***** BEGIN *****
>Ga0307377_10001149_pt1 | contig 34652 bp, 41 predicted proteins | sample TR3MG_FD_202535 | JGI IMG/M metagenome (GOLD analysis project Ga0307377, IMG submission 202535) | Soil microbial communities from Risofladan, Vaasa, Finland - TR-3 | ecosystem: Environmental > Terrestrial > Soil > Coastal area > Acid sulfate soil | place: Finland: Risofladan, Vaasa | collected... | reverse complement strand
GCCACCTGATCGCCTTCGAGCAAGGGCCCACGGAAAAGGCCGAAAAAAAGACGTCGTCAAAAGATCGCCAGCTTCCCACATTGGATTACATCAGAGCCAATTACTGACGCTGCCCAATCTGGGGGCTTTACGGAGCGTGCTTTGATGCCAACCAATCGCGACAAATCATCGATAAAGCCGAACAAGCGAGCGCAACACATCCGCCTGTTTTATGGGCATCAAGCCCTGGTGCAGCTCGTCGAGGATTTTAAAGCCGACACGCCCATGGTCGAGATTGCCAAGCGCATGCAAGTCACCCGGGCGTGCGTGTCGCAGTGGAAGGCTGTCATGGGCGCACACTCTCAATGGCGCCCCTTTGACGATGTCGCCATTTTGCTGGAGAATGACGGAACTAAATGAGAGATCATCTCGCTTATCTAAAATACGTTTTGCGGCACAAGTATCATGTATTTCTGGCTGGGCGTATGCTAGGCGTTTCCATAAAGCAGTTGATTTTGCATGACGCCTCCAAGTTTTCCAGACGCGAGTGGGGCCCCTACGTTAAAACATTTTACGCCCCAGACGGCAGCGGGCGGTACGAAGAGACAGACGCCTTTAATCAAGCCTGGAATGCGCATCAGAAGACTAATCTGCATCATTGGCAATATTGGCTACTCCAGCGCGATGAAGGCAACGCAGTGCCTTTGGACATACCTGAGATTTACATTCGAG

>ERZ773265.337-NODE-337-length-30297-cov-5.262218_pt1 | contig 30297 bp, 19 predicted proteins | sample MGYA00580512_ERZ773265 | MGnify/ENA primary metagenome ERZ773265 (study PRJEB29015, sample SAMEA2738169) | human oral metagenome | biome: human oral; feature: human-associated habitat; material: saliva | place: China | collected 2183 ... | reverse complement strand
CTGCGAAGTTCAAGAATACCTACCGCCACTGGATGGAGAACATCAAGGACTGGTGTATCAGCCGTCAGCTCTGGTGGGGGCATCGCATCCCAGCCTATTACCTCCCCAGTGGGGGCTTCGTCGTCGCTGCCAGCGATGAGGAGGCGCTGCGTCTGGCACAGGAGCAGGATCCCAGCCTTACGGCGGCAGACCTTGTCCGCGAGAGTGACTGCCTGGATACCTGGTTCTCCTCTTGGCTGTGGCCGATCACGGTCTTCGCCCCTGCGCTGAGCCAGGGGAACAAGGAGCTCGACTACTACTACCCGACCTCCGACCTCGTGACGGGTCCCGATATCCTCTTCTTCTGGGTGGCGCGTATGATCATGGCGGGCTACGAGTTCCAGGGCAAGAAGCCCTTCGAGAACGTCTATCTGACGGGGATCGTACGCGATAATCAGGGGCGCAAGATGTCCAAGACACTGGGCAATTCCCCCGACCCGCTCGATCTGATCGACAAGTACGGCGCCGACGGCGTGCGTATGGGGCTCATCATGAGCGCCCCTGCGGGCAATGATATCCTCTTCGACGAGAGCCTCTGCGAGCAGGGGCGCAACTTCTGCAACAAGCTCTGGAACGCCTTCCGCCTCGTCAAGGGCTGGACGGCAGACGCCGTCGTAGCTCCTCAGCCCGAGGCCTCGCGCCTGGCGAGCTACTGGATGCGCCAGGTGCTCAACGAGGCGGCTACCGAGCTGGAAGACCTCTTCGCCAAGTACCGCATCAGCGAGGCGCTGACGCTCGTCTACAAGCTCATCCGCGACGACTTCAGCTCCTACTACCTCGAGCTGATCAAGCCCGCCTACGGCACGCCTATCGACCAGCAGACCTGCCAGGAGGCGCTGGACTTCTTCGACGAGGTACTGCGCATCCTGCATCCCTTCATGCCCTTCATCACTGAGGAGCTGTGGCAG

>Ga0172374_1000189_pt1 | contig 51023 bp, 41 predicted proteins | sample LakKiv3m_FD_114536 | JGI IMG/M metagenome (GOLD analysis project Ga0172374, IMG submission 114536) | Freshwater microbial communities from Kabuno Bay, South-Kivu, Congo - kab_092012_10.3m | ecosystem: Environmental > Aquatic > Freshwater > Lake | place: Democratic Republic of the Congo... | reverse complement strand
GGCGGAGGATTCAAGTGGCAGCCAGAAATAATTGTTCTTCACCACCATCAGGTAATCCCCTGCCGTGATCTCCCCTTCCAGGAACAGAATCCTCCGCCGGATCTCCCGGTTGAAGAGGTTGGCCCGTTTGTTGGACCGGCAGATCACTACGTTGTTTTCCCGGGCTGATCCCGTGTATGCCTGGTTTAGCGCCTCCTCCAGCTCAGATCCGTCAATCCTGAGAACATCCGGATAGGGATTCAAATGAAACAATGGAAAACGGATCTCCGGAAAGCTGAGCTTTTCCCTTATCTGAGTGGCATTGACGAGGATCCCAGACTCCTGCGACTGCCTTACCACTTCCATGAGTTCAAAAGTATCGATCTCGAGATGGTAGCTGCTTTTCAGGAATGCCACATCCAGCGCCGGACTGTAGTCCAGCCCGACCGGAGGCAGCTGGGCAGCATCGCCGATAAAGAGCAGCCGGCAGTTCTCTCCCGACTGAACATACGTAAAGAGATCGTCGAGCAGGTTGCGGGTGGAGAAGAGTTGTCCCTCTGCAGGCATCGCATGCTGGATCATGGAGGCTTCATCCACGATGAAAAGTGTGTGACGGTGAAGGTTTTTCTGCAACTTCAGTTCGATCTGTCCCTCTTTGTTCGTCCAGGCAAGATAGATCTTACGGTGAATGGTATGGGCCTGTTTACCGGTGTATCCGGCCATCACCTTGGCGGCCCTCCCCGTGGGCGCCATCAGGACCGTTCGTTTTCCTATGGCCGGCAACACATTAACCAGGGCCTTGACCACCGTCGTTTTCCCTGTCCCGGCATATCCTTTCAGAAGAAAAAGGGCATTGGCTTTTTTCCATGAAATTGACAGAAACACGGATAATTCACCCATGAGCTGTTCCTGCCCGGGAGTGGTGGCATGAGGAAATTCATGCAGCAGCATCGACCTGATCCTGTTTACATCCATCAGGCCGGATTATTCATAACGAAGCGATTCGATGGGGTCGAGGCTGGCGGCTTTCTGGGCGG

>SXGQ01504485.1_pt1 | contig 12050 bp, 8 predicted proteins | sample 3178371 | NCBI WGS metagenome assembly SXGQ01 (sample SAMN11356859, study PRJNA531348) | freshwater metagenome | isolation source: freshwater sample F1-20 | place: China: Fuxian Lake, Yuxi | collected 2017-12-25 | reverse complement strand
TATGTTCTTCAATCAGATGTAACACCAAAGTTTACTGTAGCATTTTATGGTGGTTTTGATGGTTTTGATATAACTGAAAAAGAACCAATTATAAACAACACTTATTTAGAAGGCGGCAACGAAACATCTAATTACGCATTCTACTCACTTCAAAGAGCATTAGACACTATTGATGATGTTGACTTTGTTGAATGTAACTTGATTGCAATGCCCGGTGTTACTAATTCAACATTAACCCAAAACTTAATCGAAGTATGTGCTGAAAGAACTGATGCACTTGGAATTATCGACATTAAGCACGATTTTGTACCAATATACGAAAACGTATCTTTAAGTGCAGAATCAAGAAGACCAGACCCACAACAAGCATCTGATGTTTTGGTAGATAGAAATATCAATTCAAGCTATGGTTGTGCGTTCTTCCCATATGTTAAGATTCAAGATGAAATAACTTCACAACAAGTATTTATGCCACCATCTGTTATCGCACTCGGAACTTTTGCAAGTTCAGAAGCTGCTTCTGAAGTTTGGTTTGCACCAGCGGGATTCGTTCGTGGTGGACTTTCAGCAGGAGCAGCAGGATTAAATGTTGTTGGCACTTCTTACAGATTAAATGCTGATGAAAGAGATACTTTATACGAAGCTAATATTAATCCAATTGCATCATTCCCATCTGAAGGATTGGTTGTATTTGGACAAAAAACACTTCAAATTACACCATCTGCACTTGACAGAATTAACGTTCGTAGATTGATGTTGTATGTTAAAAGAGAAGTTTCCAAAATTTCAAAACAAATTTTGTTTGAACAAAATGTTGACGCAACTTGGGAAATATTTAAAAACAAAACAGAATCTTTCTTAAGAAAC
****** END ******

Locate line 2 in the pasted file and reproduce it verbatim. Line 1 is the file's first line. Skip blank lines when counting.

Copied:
GCCACCTGATCGCCTTCGAGCAAGGGCCCACGGAAAAGGCCGAAAAAAAGACGTCGTCAAAAGATCGCCAGCTTCCCACATTGGATTACATCAGAGCCAATTACTGACGCTGCCCAATCTGGGGGCTTTACGGAGCGTGCTTTGATGCCAACCAATCGCGACAAATCATCGATAAAGCCGAACAAGCGAGCGCAACACATCCGCCTGTTTTATGGGCATCAAGCCCTGGTGCAGCTCGTCGAGGATTTTAAAGCCGACACGCCCATGGTCGAGATTGCCAAGCGCATGCAAGTCACCCGGGCGTGCGTGTCGCAGTGGAAGGCTGTCATGGGCGCACACTCTCAATGGCGCCCCTTTGACGATGTCGCCATTTTGCTGGAGAATGACGGAACTAAATGAGAGATCATCTCGCTTATCTAAAATACGTTTTGCGGCACAAGTATCATGTATTTCTGGCTGGGCGTATGCTAGGCGTTTCCATAAAGCAGTTGATTTTGCATGACGCCTCCAAGTTTTCCAGACGCGAGTGGGGCCCCTACGTTAAAACATTTTACGCCCCAGACGGCAGCGGGCGGTACGAAGAGACAGACGCCTTTAATCAAGCCTGGAATGCGCATCAGAAGACTAATCTGCATCATTGGCAATATTGGCTACTCCAGCGCGATGAAGGCAACGCAGTGCCTTTGGACATACCTGAGATTTACATTCGAG